Recognizing the Symptoms of Carpal Tunnel Syndrome
Carpal tunnel syndrome (or CTS) is one of the most common types of nerve-related injuries among both men and women, with as many as 10 million people in the U.S. suffering symptoms like pain, numbness, and weakness. While the symptoms may be uncomfortable, the good news is, CTS is very treatable. The key to finding fast, long-term relief is to see a doctor at the earliest sign of symptoms to prevent more serious issues from developing.
What is carpal tunnel syndrome?
Carpal tunnel syndrome is a condition that occurs when a nerve (called the median nerve) in your forearm becomes squeezed or compressed where it passes through your wrist. The median nerve provides sensation to part of your hand and fingers, and it also helps your hand flex and grip.
The “tunnel” itself is a narrow passageway formed by the wrist bones and soft and connective tissues, including a fibrous band of tissue called the transverse carpal ligament that forms a “roof” for the tunnel. When these soft tissues become inflamed (usually as a result of repetitive use or, sometimes, traumatic injury or disease), they swell and press on the median nerve, interfering with the way the nerve works. It’s this interference that causes symptoms like:
- numbness or tingling
- burning sensations
- weakness or fatigue in your fingers
- loss of grip strength
- decreased function in your fingers, especially with fine-motor activities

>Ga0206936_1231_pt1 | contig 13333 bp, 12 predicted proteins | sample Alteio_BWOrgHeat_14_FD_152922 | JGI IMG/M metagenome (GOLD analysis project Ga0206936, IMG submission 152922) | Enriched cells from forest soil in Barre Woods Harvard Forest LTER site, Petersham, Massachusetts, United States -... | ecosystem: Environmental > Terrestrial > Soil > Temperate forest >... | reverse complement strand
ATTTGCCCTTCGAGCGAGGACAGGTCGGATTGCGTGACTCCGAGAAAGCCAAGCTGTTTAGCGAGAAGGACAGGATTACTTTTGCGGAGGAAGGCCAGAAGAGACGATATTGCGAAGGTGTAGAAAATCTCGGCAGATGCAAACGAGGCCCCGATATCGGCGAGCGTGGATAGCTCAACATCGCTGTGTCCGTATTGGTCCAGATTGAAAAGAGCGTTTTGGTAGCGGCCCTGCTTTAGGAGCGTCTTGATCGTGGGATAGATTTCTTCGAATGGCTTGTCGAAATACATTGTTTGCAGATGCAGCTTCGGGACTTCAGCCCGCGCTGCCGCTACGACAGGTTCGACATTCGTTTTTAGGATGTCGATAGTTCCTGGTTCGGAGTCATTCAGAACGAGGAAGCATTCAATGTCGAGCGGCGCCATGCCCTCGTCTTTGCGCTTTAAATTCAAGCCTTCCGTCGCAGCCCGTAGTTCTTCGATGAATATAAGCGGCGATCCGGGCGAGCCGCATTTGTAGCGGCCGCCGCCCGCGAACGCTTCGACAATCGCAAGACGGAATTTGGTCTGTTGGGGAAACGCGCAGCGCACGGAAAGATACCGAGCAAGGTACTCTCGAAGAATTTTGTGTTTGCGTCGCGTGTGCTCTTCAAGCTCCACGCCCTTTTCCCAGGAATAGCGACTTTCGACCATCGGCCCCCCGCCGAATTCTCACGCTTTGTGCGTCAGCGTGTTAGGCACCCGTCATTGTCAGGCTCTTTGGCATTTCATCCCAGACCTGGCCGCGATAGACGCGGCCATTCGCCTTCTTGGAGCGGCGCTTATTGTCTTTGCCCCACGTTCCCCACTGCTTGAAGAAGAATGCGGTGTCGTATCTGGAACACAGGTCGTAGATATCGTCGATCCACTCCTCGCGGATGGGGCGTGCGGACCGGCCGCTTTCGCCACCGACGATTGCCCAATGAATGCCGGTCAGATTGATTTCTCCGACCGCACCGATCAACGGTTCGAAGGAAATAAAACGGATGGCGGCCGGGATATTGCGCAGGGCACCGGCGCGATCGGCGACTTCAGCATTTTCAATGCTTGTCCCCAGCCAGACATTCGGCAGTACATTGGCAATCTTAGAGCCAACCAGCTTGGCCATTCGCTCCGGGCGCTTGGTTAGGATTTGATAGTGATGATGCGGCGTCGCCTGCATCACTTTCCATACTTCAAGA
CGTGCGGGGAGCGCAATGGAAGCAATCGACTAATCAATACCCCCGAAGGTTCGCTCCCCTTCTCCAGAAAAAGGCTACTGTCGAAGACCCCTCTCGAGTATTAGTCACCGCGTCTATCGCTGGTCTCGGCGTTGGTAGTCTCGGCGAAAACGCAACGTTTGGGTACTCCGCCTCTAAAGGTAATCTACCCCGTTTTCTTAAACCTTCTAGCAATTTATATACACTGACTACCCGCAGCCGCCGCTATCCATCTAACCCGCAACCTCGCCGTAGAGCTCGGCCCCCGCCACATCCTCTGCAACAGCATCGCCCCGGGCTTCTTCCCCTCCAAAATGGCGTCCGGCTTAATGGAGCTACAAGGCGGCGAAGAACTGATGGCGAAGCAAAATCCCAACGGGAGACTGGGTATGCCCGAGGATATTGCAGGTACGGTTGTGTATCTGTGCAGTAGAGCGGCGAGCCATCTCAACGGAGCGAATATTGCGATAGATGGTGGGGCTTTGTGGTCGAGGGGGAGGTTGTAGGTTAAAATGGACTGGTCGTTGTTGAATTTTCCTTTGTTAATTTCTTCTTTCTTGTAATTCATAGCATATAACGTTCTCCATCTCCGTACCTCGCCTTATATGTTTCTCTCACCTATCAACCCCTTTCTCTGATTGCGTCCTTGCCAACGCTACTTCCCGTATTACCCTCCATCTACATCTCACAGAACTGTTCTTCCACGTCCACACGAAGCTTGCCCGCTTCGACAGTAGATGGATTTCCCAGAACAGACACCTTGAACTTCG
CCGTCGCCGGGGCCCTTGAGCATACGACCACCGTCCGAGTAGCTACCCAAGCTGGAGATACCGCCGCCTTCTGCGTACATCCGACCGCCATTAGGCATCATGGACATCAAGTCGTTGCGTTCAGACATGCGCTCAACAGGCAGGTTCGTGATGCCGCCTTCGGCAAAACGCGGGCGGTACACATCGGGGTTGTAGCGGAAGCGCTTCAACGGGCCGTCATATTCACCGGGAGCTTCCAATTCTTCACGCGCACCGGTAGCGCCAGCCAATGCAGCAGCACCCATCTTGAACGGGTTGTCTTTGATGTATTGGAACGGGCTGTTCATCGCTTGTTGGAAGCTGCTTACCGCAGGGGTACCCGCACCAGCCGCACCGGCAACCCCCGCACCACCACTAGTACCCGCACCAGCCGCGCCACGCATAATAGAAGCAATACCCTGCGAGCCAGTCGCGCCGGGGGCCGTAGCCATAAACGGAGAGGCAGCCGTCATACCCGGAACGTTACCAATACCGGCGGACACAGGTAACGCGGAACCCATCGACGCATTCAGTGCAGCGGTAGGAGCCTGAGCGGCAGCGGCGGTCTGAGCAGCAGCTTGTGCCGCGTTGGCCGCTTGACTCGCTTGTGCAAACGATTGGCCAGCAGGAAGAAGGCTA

The symptoms of CTS can range from mild to severe, and they can occur intermittently or continuously, depending on the extent of the underlying damage, your activities and other factors.
How is carpal tunnel syndrome treated?
In most mild to moderate cases, carpal tunnel treatment involves rest, splinting, gentle stretching exercises and over-the-counter pain relievers. The goal is to help reduce the inflammation in the area so the nerve is no longer compressed. Sometimes, injections of steroid medications are used to reduce swelling when these other options don’t work.
In some cases, surgery may be recommended to “widen” the carpal tunnel and relieve compression in the area. The surgery used to treat carpal tunnel syndrome is sometimes called carpal tunnel release. During the procedure, the surgeon makes a very small incision near the wrist, then carefully cuts the ligament that stretches over the top of the “tunnel,” relieving pressure on the median nerve. The procedure can be performed using an “open” technique,, or endoscopic technique. The endoscopic technique, uses a slightly smaller incision and a special instrument called an endoscope to “see” inside the wrist area.
Carpal tunnel release surgery is performed on an outpatient basis, and it often can be performed using local anesthetic avoiding the need for general anesthesia.
Don’t ignore your symptoms.
Your wrists and hands are very complex, containing dozens of bones, ligaments, tendons, nerves and other structures, and continual or recurrent pain or other symptoms in your fingers, palm or wrist is your body’s way of telling you something’s not right. Don’t ignore those signs. The best way to relieve painful symptoms and prevent more serious complications is to see your doctor at the first sign of discomfort.
As a leading hand and wrist specialist in the greater Chicago area, Dr. Brian Bear helps patients in Illinois, southern Wisconsin and western Iowa, understand the causes of hand pain and get the care they need to feel better. To find out more about hand and wrist pain and to learn how specific issues are treated, call OrthoIllinois at 815-398-9491 and schedule an appointment with Dr. Bear today.